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What Makes Teddy Run – Follow the Money…. April 5, 2007

Posted by Jim Booth in Domestic Policy, Education, educational reform, No Child Left Behind, No Child Left Untested, rich/poor gap.

Dr. Slammy did a pretty good take-down on Teddy Kennedy in his recent post on Kennedy’s support of No Test Publisher Child Left Behind. But Kennedy is only a role player in the debacle that is our current education policy.

The truth of the matter is that Dubya’s education policy (remember, friends, he was going to be the “education president” before Andy Card whispered in his ear that terrorists had flown planes into the World Trade Center as he sat reading to 2nd graders in a Florida elementary school) is based primarily on family connection he has with the text and test publishing industry through his cousins the McGraws. And with brother Neil making a mint off NCLB with his software company that sells test prep materials to school districts across America, well, it’s just one big happy family, now isn’t it?

As Stephen Metcalf’s now well known article in The Nation illustrates, this is not some haphazard approach to education reform. It is a carefully planned strategy with a specific aim:

“The…Bush testing regime emphasizes minimal competence along a narrow range of skills, with an eye toward satisfying the low end of the labor market. All this sits well with a business community whose first preoccupation is ‘global competitiveness’: a community most comfortable thinking in terms of inputs (dollars spent on public schools) in relation to outputs (test scores). No one disputes that schools must inculcate the skills necessary for economic survival. But does it follow that the theory behind public schooling should be overwhelmingly economic? One of the reform movement’s founding documents is Reinventing Education: Entrepreneurship in America’s Public Schools, by Lou Gerstner, chairman of IBM. Gerstner describes schoolchildren as human capital, teachers as sellers in a marketplace and the public school system as a monopoly. Predictably, CEOs bring to education reform CEO rhetoric: stringent, intolerant of failure, even punitive–hence the word ‘sanction,’ as if some schools had been turning away weapons inspectors.”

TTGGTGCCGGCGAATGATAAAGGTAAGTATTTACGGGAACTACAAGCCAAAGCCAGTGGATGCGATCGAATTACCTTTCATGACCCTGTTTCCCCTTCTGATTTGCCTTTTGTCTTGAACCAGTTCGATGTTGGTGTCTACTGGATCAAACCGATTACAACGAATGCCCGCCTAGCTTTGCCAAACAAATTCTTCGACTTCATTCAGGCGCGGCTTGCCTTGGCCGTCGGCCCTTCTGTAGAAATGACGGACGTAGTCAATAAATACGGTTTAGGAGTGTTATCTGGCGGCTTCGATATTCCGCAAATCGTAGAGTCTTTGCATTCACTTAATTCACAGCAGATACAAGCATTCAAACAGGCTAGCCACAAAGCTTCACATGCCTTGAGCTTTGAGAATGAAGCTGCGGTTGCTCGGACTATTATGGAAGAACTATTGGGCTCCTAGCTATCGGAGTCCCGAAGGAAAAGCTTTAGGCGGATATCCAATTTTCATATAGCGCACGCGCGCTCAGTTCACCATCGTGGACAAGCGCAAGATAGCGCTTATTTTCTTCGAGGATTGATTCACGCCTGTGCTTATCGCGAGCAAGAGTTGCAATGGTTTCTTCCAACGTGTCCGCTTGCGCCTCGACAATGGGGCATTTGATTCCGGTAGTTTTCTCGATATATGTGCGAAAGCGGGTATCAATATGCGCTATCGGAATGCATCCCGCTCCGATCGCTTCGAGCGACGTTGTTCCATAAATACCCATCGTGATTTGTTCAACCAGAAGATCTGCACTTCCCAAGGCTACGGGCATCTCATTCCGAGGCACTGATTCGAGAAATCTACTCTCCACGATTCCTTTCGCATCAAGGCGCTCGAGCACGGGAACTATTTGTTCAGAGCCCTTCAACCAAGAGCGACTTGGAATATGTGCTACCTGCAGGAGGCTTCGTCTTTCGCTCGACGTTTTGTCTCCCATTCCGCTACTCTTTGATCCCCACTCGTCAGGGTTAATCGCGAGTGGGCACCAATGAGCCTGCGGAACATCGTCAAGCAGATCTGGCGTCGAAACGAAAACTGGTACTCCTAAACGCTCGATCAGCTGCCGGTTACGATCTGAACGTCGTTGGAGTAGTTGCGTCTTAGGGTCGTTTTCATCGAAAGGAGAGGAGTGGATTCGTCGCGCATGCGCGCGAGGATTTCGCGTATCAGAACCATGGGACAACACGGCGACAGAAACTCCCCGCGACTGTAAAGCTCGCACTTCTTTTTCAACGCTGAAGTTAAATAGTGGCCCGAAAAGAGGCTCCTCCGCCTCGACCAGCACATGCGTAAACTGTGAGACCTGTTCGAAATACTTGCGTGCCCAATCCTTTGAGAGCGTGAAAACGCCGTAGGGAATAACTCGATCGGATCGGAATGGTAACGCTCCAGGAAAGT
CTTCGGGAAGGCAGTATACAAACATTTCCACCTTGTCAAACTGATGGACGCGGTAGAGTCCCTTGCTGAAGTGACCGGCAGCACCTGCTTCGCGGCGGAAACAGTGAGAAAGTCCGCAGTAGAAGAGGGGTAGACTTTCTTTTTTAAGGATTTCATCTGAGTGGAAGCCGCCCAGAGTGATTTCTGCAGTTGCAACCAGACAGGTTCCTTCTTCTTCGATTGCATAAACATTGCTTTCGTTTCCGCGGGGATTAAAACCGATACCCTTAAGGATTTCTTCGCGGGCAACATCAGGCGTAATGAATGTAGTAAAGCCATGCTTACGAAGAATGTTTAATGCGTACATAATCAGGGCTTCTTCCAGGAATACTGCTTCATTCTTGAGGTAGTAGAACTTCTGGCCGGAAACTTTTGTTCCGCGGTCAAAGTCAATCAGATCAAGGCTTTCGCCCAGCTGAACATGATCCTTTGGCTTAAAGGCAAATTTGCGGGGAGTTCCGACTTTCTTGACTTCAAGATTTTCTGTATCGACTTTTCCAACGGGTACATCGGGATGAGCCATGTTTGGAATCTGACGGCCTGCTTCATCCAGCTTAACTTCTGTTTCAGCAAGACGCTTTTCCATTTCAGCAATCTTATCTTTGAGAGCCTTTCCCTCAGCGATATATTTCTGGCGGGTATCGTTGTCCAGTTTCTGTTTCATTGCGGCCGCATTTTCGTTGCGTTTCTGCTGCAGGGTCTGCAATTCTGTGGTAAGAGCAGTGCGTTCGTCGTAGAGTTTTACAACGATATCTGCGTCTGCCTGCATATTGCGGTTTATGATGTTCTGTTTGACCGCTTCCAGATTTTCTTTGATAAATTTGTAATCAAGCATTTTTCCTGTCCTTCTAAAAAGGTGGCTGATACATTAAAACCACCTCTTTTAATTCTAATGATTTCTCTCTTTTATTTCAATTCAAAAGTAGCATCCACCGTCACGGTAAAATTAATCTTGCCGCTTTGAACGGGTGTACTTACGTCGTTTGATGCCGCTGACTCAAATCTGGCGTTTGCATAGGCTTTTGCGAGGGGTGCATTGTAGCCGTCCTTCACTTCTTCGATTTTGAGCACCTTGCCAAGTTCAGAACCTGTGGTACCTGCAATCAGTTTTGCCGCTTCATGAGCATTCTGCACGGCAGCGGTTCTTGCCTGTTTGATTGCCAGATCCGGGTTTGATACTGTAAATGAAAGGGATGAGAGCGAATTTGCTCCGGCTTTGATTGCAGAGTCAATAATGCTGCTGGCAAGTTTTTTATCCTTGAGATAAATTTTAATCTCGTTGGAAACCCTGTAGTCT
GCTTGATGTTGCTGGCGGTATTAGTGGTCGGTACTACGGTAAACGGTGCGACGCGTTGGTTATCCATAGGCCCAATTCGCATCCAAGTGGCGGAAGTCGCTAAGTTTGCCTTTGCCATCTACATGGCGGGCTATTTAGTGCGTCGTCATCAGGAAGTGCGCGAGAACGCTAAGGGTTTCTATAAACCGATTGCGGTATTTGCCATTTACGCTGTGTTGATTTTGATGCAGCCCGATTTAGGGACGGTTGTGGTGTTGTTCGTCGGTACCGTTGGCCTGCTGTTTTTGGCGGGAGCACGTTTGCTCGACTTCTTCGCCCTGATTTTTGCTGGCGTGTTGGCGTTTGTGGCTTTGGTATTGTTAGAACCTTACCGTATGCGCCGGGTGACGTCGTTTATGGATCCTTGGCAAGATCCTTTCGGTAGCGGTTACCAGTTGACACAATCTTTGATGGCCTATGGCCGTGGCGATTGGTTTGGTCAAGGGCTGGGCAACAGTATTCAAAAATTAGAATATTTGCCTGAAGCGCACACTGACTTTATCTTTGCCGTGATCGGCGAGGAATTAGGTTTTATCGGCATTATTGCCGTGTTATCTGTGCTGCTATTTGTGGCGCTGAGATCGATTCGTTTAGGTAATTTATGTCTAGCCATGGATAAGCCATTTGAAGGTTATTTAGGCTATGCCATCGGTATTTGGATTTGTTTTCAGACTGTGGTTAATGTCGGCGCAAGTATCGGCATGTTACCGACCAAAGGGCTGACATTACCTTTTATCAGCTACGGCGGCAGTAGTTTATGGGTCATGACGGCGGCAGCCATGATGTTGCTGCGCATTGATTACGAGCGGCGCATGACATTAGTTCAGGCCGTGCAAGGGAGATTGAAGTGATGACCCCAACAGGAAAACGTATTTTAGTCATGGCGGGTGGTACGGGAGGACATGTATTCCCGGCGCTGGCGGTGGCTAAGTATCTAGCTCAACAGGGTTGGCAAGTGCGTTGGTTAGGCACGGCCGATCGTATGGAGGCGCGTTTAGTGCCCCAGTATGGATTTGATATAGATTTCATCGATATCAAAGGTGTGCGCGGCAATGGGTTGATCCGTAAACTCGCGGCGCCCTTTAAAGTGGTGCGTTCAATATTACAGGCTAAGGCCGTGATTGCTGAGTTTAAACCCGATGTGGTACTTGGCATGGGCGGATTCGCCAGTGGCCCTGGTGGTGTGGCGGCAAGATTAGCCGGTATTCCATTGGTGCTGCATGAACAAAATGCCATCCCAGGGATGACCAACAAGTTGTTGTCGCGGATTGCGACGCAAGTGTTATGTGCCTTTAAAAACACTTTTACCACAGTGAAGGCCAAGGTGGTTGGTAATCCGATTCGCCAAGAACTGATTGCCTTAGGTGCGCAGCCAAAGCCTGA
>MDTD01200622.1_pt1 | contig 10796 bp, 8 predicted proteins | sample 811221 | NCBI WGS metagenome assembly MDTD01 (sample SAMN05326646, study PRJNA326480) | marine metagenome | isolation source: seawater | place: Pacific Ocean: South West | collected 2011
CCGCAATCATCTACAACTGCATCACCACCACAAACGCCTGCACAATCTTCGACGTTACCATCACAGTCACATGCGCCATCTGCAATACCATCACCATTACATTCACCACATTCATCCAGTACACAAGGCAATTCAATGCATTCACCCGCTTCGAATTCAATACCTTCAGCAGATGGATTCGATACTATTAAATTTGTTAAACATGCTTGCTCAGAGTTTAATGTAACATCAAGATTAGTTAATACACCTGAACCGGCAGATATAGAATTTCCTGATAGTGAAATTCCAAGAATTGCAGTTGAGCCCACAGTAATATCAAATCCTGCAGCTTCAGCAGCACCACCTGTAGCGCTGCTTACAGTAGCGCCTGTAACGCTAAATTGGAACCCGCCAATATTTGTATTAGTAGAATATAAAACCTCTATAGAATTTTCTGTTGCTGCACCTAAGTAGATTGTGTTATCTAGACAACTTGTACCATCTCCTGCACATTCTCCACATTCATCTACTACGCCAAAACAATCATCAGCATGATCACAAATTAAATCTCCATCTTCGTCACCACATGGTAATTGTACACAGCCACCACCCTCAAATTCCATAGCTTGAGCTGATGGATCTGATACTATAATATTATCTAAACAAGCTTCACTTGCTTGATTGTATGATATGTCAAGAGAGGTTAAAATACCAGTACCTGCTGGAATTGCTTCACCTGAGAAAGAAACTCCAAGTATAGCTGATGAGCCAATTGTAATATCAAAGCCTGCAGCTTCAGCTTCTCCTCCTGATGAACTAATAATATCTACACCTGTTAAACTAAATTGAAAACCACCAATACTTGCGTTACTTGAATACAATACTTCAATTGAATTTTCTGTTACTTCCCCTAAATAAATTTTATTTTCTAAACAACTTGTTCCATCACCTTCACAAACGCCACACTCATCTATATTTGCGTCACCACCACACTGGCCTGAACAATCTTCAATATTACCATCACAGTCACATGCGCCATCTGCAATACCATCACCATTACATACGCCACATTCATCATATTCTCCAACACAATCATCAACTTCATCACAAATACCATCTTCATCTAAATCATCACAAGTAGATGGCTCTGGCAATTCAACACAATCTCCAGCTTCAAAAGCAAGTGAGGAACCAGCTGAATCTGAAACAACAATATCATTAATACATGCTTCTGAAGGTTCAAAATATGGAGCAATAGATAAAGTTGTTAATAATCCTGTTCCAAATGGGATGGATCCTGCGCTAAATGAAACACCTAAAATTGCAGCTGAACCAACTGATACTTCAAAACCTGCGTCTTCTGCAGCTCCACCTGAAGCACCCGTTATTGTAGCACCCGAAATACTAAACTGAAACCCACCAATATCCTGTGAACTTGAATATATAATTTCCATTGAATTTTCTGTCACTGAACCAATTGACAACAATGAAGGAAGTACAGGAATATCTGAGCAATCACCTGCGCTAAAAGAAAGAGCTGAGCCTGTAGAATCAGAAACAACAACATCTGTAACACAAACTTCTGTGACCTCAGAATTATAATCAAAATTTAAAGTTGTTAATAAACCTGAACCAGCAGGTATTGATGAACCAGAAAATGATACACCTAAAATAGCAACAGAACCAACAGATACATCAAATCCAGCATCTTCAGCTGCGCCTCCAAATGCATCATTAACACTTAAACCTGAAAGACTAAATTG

This kind of approach to the problem shows clearly that economic self-interest is perhaps the only ideology driving what seems clearly to be this administration’s anti-“educated citizenry” agenda.Ted Kennedy may be a renowned Dem. But he’s a rich guy first. That “loose confederation of millionaires and billionaires, baby” that Paul Simon refers to is not a fiction. His support of NCLB, given his background as a champion of the less fortunate in American society, should raise red flags for thinking Americans….

I refer you to Deep Throat’s famous directive to Woodward and Bernstein (back when they were journalists and not bobbing their heads in the laps of the power brokers) – “Follow the money….”



1. drslammy - April 6, 2007

As I tried to teach my students, “money” isn’t always the answer to a question about why people behave they way they do, but it’s a damned good first question to ask.

Your point about “rich guy first” is important. We have been encouraged to see America as a vast red/blue, left/right, retro/metro, coast/flyover divide where people who are almost exactly alike in every meaningful way are somehow mortally opposed. An old-guard elite who was born with a silver spoon up his ass is somehow more like Joe Average than than he is another old-guard elite born with a silver spoon up his ass.